So we hang in Ft. Collins for a day or two, very short days now as the Winter Solstice is right around the bend, so the afternoons start winding into evening around 4:30 or so.

But anyway, so I head out to Wyoming on what seems to be a rather peaceful day weatherwise, however, I soon find out differently.

Everything’s fine all the way from Ft. Collins up to Cheyenne, Wy. (about 50 miles) so there I pick up I-80 and head on west and the shit hits the fan, or more specifically the snow hits the windshield.

West from the high plains of Cheyenne, Wy. is what’s known as the Medicine Bow Mountains, and I tell you, boy – on that day there was some bad medicine goin down for white boys in white station wagons.

There was about 4-5 inches of snow on the interstate which made me a little nervous, but what was worse were the 18-wheelers. Every one that blew past me at 70-75 mph (I was piking along at about 50) kicked up all that dry snow which was covering the road and produced a little 30-60 second white-out.

Literally.

This was no fucking joke or exaggeration, I could not see a damn thing for close to a minute every time a truck drove past me which was every five or ten minutes for about 2 or 3 hours. Never mind the fact that I was having trouble even seeing where the road was because of the 4-5 inches which covered the blacktop, and every time I drove past an exit and thought about getting off of this nightmare, there was at least eight inches of snow on the exit ramp so there was no guarantee I would even make it to the end of the ramp (or even that there would be a town or a gas station or anything to go to if I got off the interstate). So I stayed on the interstate.

Finally, after about three hours of this nervewracking misery, I come down out of the mountains into Rawlins, Wy. and get lunch at the local Subway.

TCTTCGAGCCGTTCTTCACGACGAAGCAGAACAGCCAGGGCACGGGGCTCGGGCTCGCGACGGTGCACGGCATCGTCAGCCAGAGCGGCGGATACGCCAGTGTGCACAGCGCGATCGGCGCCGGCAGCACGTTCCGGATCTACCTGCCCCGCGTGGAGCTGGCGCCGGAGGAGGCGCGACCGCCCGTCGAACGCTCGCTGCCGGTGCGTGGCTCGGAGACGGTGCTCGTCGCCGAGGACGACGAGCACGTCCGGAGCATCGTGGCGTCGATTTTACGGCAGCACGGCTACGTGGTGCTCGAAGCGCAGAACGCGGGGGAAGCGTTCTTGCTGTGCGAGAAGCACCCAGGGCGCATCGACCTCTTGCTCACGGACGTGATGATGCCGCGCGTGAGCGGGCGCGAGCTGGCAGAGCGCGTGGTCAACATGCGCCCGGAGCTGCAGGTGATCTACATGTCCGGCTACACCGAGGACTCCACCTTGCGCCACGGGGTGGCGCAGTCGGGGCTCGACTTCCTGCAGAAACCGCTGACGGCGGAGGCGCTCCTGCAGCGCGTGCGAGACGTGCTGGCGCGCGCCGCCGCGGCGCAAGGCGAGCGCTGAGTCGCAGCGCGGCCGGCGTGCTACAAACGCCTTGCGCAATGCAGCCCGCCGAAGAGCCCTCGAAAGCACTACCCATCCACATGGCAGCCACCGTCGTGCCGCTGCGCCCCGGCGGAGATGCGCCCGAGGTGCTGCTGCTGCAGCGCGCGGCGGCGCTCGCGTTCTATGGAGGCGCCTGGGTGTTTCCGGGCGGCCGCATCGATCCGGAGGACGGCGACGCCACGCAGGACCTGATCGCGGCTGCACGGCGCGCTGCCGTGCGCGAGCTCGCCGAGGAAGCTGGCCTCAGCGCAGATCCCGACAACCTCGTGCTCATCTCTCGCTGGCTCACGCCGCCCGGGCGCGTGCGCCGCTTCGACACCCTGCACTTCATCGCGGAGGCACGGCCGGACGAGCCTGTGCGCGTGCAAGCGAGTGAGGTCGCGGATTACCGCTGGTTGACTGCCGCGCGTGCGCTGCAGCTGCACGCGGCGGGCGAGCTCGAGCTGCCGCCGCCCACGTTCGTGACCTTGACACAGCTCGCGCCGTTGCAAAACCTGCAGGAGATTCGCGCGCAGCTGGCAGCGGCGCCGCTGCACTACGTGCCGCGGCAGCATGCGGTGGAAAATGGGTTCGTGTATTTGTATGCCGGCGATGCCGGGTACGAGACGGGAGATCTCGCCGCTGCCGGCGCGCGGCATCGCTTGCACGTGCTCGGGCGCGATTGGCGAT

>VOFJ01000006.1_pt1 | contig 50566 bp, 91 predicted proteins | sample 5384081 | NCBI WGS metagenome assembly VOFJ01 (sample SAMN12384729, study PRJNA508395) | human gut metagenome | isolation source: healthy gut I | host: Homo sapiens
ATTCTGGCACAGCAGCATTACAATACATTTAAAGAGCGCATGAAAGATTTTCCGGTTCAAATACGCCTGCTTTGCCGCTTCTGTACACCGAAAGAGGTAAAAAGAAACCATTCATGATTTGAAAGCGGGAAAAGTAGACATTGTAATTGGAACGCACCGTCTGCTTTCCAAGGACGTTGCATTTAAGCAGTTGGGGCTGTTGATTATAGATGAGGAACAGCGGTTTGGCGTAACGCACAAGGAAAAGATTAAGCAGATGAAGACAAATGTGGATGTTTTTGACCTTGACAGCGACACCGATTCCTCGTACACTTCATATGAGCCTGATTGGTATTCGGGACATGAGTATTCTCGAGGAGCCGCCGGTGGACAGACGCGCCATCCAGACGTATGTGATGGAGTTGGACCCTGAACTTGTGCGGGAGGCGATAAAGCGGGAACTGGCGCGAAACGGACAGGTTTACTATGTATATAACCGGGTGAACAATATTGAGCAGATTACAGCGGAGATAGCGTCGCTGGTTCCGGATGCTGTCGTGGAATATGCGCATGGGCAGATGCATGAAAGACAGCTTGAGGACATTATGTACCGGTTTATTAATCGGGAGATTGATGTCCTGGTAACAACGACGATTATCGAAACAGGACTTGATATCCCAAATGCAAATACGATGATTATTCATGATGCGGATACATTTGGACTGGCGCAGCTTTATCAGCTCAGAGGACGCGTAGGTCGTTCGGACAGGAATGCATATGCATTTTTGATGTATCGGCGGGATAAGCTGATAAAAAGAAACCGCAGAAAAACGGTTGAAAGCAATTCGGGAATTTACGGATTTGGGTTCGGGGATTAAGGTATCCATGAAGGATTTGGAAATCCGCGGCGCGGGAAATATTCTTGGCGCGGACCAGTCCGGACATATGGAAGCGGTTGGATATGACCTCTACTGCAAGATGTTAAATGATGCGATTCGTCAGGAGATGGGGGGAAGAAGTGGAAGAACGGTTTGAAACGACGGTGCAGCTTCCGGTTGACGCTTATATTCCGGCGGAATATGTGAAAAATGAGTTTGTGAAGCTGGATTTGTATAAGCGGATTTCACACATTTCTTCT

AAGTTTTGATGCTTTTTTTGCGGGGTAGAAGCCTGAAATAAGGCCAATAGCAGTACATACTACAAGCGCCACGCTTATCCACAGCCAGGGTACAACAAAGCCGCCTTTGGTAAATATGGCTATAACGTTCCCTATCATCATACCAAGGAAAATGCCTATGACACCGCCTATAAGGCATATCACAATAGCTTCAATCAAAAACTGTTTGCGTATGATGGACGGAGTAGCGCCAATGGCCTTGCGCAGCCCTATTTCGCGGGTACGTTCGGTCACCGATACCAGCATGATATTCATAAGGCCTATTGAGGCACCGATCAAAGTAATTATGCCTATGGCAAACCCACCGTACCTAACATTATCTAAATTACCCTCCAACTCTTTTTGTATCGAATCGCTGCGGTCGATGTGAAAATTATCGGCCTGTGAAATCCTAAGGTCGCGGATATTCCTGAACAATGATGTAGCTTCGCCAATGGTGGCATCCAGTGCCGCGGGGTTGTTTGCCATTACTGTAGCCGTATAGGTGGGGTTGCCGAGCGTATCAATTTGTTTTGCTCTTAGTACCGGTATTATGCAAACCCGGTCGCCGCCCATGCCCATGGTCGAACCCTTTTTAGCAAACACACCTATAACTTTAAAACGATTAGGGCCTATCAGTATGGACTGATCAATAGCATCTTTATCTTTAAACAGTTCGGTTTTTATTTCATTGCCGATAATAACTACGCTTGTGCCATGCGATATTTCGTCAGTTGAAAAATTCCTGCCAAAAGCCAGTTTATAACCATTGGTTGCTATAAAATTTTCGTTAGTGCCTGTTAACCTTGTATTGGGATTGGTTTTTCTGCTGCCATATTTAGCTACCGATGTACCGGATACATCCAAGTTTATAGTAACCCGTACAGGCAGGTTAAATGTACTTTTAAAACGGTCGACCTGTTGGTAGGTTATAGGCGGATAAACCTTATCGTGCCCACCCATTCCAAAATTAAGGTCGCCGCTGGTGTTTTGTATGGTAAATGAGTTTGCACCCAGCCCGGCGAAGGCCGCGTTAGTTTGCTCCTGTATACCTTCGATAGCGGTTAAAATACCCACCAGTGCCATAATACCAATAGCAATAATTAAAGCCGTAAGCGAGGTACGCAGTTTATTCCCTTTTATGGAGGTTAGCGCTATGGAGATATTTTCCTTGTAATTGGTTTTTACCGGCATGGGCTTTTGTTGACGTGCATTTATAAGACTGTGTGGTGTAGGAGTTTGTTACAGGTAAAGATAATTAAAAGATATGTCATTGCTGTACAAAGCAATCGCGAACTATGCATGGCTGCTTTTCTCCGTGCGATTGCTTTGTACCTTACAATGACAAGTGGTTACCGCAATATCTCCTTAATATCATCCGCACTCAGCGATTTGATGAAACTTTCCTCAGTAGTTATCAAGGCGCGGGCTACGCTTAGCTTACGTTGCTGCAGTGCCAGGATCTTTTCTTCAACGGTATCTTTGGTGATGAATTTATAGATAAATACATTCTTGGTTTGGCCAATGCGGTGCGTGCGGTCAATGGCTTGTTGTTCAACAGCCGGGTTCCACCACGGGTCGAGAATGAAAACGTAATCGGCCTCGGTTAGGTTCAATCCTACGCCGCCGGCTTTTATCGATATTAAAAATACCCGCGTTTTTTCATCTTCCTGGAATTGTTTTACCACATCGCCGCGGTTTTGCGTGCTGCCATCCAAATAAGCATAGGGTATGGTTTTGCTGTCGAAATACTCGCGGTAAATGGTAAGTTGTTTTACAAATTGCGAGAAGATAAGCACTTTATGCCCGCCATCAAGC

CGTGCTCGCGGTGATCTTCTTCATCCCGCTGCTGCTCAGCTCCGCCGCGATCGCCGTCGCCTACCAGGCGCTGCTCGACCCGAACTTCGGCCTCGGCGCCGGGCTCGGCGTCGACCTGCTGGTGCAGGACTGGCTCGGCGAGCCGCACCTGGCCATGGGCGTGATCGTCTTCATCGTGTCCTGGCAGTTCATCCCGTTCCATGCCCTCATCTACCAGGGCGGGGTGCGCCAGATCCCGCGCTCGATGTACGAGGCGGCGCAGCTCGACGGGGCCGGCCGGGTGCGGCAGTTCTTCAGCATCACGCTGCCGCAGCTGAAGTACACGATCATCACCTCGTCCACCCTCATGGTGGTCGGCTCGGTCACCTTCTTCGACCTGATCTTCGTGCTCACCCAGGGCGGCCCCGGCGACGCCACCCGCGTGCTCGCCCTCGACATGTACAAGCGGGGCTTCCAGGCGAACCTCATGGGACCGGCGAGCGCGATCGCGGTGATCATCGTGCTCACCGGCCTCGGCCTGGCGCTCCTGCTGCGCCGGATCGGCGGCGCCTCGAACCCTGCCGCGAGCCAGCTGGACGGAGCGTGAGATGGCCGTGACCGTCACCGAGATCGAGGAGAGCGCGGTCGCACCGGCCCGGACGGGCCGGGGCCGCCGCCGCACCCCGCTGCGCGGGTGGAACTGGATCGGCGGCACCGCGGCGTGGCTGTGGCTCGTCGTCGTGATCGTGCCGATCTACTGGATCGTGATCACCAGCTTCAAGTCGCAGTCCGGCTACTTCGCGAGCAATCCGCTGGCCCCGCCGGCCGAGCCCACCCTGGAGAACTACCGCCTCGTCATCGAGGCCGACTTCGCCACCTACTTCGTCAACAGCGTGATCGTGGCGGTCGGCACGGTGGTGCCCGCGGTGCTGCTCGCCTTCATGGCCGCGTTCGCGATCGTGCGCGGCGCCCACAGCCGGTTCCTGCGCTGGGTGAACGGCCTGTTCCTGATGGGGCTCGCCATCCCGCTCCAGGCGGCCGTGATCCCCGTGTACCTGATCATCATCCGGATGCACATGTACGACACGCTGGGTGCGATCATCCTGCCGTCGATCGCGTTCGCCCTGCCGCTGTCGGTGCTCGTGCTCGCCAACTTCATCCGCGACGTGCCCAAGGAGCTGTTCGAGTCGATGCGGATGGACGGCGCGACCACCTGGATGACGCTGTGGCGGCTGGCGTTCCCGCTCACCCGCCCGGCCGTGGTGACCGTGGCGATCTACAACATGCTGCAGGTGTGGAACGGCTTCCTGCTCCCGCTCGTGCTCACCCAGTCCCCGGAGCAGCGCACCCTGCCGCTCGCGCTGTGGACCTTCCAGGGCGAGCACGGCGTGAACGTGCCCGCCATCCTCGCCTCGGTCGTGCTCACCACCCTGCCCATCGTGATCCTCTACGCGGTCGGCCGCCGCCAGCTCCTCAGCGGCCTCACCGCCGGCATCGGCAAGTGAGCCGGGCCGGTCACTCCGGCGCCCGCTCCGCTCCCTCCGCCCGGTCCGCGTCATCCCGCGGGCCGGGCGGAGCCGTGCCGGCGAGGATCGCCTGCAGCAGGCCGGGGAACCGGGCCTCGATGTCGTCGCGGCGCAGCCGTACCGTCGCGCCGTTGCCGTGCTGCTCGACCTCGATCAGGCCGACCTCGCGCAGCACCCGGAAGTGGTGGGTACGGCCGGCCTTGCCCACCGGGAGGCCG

I ask them about the weather but they don’t really know. They’re friendly enough and let me use their phone to call the highway dept. but that’s no help and so I head out back on the road.

Things are a little bit better, but then it starts snowing again, and by now it’s late afternoon and getting seriously dark so I make it to Rock Springs and get myself a room, warm and safe for the night, anyway.

After eating, I check out the TV and it turns out that California has been hit with blizzard conditions in the Sierras and they’ve SHUT DOWN Interstate 80 going through Lake Tahoe (this was the same December that that soldier and his wife and kid got lost in a blizzard going over the Sierras on their way to Idaho).

So now, there is a drastic shift in plans.

I pull out the handy-dandy road atlas to check out my options.

Well, it looks like I can head down I-15 from Salt Lake City through Vegas into the California desert, and then turn north up to San Francisco.

So, there it is, only my cash is very low, as I had planned on getting Tim to cash a check for me when I got out to San Fran.

So I lie there calculating distances and gas mileage and gas prices versus the money I’ve got in pocket, and I realize that it’s going to be VERY CLOSE. But, from my vantage point in southwestern Wyoming, I really don’t have much of a choice.

(Down East, Maine September 1998)

Advertisements